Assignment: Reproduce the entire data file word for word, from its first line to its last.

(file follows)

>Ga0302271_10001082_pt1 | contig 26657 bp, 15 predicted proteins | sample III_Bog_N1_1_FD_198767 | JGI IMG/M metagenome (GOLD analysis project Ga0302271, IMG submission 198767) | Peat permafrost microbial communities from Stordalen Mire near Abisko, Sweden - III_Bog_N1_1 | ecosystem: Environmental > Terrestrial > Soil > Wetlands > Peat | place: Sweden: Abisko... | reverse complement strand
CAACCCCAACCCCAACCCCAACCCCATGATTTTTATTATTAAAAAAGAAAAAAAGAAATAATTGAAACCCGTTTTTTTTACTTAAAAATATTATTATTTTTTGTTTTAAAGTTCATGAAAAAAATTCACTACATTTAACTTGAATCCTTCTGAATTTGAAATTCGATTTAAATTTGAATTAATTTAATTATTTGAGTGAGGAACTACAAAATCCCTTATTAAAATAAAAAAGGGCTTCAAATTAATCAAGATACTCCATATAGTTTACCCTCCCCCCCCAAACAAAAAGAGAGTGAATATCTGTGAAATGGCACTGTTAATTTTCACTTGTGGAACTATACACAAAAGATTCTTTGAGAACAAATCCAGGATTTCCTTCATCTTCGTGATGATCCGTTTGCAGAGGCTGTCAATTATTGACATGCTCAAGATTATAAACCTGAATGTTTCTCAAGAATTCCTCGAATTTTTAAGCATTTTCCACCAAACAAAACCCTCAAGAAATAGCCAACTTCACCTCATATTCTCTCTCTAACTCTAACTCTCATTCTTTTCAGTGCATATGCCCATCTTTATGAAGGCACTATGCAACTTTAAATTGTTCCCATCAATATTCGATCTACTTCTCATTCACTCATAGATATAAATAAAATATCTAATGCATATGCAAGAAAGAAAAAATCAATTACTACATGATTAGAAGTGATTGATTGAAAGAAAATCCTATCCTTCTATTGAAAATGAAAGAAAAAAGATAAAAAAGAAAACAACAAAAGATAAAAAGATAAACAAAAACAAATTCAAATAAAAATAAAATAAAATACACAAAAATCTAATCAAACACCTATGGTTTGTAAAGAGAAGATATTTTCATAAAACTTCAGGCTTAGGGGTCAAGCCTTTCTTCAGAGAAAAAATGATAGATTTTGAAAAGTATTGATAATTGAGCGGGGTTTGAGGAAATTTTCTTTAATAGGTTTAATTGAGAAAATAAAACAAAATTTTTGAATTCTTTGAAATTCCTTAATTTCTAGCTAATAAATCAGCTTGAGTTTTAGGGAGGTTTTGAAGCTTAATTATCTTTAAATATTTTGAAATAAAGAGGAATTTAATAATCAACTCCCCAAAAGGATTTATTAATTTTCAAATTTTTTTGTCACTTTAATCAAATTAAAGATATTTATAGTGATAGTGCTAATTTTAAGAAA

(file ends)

>Ga0302271_10001082_pt1 | contig 26657 bp, 15 predicted proteins | sample III_Bog_N1_1_FD_198767 | JGI IMG/M metagenome (GOLD analysis project Ga0302271, IMG submission 198767) | Peat permafrost microbial communities from Stordalen Mire near Abisko, Sweden - III_Bog_N1_1 | ecosystem: Environmental > Terrestrial > Soil > Wetlands > Peat | place: Sweden: Abisko... | reverse complement strand
CAACCCCAACCCCAACCCCAACCCCATGATTTTTATTATTAAAAAAGAAAAAAAGAAATAATTGAAACCCGTTTTTTTTACTTAAAAATATTATTATTTTTTGTTTTAAAGTTCATGAAAAAAATTCACTACATTTAACTTGAATCCTTCTGAATTTGAAATTCGATTTAAATTTGAATTAATTTAATTATTTGAGTGAGGAACTACAAAATCCCTTATTAAAATAAAAAAGGGCTTCAAATTAATCAAGATACTCCATATAGTTTACCCTCCCCCCCCAAACAAAAAGAGAGTGAATATCTGTGAAATGGCACTGTTAATTTTCACTTGTGGAACTATACACAAAAGATTCTTTGAGAACAAATCCAGGATTTCCTTCATCTTCGTGATGATCCGTTTGCAGAGGCTGTCAATTATTGACATGCTCAAGATTATAAACCTGAATGTTTCTCAAGAATTCCTCGAATTTTTAAGCATTTTCCACCAAACAAAACCCTCAAGAAATAGCCAACTTCACCTCATATTCTCTCTCTAACTCTAACTCTCATTCTTTTCAGTGCATATGCCCATCTTTATGAAGGCACTATGCAACTTTAAATTGTTCCCATCAATATTCGATCTACTTCTCATTCACTCATAGATATAAATAAAATATCTAATGCATATGCAAGAAAGAAAAAATCAATTACTACATGATTAGAAGTGATTGATTGAAAGAAAATCCTATCCTTCTATTGAAAATGAAAGAAAAAAGATAAAAAAGAAAACAACAAAAGATAAAAAGATAAACAAAAACAAATTCAAATAAAAATAAAATAAAATACACAAAAATCTAATCAAACACCTATGGTTTGTAAAGAGAAGATATTTTCATAAAACTTCAGGCTTAGGGGTCAAGCCTTTCTTCAGAGAAAAAATGATAGATTTTGAAAAGTATTGATAATTGAGCGGGGTTTGAGGAAATTTTCTTTAATAGGTTTAATTGAGAAAATAAAACAAAATTTTTGAATTCTTTGAAATTCCTTAATTTCTAGCTAATAAATCAGCTTGAGTTTTAGGGAGGTTTTGAAGCTTAATTATCTTTAAATATTTTGAAATAAAGAGGAATTTAATAATCAACTCCCCAAAAGGATTTATTAATTTTCAAATTTTTTTGTCACTTTAATCAAATTAAAGATATTTATAGTGATAGTGCTAATTTTAAGAAA